Aspirin: The Hypocrite Heart Attack Preventer

AspirinNumerous people, by their own decision, take an aspirin a day, thinking they are doing something exceedingly important in preventing a heart attack. An aspirin indeed does thin the blood. And if you had those LDL cholesterol splinters floating around and some got into the wall of your artery and caused your body to respond by declaring battle—and that battle resulted in some bleeding and the wall of that artery burst open and a clot started forming within the lumen of your artery in your heart—aspirin could indeed interfere with the clotting mechanism and prevent that clot from completely plugging off the blood flow in the artery.

The fallacy is that all the while you are taking the aspirin, you are doing nothing for the real basic problem of allowing LDL cholesterol to enter your arteries. Aspirin is the hypocrite heart attack preventer.

There should be loudspeakers shouting this reality every time someone takes an aspirin in an effort to prevent a heart attack. The bullhorn should be directed right into the ears of the individual, reminding him or her to prevent the problem in the first place, to not eat the foods that cause LDL cholesterol to increase, to get to an ideal weight, and to exercise every day.

Nearly a third of middle-aged Americans regularly take a baby aspirin in hopes of preventing a heart attack or stroke. But some doctors report that they are stopping a lot more patients from taking aspirin than they are starting. A recent article in the medical journal Archives of Internal Medicine reports on a study of more than one hundred thousand people who had never had a heart attack or stroke. They were given either aspirin or a non-aspirin placebo. Researchers found that the overall risk of dying prematurely is the same with both groups. The aspirin takers are 10 percent less likely to have any type of heart event but were 30 percent more likely to have a serious gastrointestinal bleeding event, a side effect of frequent aspirin use.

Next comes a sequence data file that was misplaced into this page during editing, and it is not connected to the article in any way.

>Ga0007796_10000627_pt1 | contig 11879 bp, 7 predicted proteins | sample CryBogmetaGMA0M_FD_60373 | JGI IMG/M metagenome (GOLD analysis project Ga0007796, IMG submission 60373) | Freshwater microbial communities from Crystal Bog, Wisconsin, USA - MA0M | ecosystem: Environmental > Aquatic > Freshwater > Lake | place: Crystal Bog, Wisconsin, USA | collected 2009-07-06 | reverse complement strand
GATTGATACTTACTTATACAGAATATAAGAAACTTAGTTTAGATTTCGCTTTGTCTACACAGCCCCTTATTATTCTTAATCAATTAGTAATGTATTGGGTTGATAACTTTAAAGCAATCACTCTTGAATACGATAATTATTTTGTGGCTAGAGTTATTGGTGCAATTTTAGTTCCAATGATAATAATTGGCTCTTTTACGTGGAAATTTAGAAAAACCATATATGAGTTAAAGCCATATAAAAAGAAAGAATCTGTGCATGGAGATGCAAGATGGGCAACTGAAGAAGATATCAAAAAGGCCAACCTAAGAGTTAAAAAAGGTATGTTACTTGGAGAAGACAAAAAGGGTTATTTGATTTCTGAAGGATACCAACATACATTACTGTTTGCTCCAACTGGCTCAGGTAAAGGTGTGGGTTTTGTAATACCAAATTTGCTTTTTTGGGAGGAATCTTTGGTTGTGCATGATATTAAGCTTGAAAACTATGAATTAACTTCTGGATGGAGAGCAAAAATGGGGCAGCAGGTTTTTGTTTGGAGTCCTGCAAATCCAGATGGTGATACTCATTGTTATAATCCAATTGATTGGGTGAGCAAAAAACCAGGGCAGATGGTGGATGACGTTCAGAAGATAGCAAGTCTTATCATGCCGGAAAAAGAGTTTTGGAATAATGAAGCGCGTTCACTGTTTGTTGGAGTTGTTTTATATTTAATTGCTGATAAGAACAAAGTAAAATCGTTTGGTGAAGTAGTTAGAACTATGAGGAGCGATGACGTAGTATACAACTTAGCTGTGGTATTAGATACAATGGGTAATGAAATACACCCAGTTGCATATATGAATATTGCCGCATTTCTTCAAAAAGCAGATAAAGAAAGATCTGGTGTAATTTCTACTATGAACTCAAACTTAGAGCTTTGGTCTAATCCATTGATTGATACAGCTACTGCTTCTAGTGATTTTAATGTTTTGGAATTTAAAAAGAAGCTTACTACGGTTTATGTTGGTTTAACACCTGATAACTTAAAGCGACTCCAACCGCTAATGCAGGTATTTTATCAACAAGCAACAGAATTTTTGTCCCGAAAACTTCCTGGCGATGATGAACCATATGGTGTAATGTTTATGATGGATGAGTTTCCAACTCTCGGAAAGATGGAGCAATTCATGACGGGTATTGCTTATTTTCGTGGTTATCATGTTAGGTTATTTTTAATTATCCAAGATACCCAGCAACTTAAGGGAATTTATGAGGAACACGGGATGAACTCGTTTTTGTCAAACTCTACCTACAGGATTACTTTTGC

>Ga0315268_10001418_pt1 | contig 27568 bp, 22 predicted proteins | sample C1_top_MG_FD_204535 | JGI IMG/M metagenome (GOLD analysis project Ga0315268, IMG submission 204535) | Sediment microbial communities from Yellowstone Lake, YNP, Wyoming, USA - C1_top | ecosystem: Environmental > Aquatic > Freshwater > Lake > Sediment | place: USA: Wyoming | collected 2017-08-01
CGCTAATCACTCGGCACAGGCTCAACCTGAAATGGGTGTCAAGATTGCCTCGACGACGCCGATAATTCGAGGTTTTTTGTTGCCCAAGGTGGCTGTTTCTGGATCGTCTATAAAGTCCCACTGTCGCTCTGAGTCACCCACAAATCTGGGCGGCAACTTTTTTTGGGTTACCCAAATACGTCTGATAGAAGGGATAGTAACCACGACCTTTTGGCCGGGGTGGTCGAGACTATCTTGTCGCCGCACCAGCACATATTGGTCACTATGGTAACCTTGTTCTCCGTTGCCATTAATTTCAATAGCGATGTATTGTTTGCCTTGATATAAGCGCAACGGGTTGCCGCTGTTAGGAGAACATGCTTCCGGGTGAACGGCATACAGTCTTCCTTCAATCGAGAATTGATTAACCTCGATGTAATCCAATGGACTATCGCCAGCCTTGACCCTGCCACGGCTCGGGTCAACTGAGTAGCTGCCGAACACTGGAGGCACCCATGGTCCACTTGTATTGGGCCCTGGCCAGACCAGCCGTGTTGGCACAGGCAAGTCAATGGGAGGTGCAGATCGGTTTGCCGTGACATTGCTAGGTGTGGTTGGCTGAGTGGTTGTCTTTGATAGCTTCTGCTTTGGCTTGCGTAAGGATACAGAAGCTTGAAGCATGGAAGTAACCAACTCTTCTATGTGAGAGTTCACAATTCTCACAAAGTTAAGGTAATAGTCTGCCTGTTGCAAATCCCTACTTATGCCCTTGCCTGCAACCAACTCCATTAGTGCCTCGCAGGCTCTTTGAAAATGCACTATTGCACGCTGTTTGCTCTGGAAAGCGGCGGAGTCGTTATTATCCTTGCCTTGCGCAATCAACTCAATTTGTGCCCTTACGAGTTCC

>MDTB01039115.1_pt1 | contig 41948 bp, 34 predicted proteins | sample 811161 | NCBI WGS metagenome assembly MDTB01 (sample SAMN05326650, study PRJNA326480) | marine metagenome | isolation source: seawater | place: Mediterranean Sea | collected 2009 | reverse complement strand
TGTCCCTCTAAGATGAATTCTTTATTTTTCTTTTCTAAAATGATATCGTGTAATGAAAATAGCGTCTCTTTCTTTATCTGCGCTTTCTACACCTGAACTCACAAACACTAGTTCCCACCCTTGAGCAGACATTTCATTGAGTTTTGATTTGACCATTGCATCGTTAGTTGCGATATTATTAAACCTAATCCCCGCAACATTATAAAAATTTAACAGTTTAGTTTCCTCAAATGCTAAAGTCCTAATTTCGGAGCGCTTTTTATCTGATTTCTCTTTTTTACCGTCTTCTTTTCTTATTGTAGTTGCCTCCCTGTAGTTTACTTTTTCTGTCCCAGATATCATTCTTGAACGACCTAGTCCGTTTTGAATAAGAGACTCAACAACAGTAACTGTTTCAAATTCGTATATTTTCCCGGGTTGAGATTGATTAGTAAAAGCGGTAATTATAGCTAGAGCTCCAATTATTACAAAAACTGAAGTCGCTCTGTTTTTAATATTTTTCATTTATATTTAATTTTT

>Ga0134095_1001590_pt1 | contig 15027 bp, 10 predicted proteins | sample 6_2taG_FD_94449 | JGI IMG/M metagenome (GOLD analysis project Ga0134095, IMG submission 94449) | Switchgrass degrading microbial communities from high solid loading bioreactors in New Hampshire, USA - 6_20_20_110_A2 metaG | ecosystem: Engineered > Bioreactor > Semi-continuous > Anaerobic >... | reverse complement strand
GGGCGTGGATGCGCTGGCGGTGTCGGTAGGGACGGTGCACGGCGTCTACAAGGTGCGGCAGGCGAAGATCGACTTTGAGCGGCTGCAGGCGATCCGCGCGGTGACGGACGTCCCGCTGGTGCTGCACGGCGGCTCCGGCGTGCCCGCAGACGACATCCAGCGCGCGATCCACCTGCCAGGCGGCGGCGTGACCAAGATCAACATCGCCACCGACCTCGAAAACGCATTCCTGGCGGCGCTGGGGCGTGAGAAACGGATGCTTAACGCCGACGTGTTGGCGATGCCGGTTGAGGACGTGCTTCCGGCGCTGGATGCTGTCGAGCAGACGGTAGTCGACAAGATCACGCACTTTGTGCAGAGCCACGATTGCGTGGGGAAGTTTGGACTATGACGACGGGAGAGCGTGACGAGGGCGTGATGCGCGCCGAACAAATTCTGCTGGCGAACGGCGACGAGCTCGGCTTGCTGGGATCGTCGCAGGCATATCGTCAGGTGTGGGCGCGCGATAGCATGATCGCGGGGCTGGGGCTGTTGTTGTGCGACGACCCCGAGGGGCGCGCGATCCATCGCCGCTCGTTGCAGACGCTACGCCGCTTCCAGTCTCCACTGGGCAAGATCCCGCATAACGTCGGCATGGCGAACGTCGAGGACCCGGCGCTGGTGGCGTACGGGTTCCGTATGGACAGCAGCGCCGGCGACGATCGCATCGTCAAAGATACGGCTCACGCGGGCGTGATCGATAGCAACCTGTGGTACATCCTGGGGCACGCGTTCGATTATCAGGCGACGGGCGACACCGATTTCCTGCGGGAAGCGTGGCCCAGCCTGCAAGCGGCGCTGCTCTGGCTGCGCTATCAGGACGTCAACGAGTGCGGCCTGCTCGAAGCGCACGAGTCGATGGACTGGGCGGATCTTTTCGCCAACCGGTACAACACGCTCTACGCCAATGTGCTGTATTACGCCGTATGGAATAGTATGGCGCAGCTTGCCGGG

In other words, the study concluded that in people without a previous heart attack or stroke, the regular use of aspirin may be more harmful than beneficial. If you haven’t had a heart attack or don’t have any of the precursors of heart disease, ask your doctor whether or not you should be taking aspirin.

But here’s the point in all this. It is my belief that any doctor who instructs you to take aspirin to prevent a clot from form- ing in the battlefield should also tell you how to prevent the battle. If you need to take aspirin, you should definitely establish strategies for preventing a heart attack. If you are not living the proper lifestyle, and only taking the aspirin, you are going bear hunting with a switch. You are giving yourself a false sense of security. If you develop the lifestyle of eating properly to keep your LDL down, exercising to get your HDL up, and eliminating any excess fat from your body that also causes your LDL to be elevated, you are preventing the problem that leads to the clotting to begin with. Focus on preventing the source of the problem.

If your doctor recommends you take an aspirin, by all means take it. But now you also know the importance of developing the proper lifestyle in addition to taking the aspirin.

Don’t ever fool yourself into a false sense of security. Even if you are placed on a medicine to lower your cholesterol, or treat your diabetes, or lower your blood pressure, that pill alone is not the complete answer.


Discover more medical misconceptions and learn the best ways to prevent heart attack, feel better, and live longer in Dr. Furman’s book, Prescription for Life.



“Tablets” image by Darren Robertson courtesy of